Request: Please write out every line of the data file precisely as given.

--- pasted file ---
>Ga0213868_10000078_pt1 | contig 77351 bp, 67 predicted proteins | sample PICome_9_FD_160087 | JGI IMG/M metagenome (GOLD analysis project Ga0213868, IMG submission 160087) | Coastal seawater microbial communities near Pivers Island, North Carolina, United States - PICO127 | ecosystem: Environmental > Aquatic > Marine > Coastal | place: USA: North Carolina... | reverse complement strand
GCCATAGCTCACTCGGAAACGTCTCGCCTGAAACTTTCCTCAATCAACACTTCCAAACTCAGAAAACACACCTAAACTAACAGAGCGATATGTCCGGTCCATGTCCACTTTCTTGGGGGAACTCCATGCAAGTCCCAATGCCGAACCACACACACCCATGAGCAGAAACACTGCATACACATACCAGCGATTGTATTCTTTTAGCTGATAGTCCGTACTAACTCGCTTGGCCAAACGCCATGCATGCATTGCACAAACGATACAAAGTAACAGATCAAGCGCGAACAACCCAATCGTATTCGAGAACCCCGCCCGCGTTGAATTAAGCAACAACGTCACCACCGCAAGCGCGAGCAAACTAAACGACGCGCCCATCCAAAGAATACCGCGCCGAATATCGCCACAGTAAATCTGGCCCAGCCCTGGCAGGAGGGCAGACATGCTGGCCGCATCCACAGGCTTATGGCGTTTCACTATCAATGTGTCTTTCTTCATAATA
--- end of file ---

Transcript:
>Ga0213868_10000078_pt1 | contig 77351 bp, 67 predicted proteins | sample PICome_9_FD_160087 | JGI IMG/M metagenome (GOLD analysis project Ga0213868, IMG submission 160087) | Coastal seawater microbial communities near Pivers Island, North Carolina, United States - PICO127 | ecosystem: Environmental > Aquatic > Marine > Coastal | place: USA: North Carolina... | reverse complement strand
GCCATAGCTCACTCGGAAACGTCTCGCCTGAAACTTTCCTCAATCAACACTTCCAAACTCAGAAAACACACCTAAACTAACAGAGCGATATGTCCGGTCCATGTCCACTTTCTTGGGGGAACTCCATGCAAGTCCCAATGCCGAACCACACACACCCATGAGCAGAAACACTGCATACACATACCAGCGATTGTATTCTTTTAGCTGATAGTCCGTACTAACTCGCTTGGCCAAACGCCATGCATGCATTGCACAAACGATACAAAGTAACAGATCAAGCGCGAACAACCCAATCGTATTCGAGAACCCCGCCCGCGTTGAATTAAGCAACAACGTCACCACCGCAAGCGCGAGCAAACTAAACGACGCGCCCATCCAAAGAATACCGCGCCGAATATCGCCACAGTAAATCTGGCCCAGCCCTGGCAGGAGGGCAGACATGCTGGCCGCATCCACAGGCTTATGGCGTTTCACTATCAATGTGTCTTTCTTCATAATA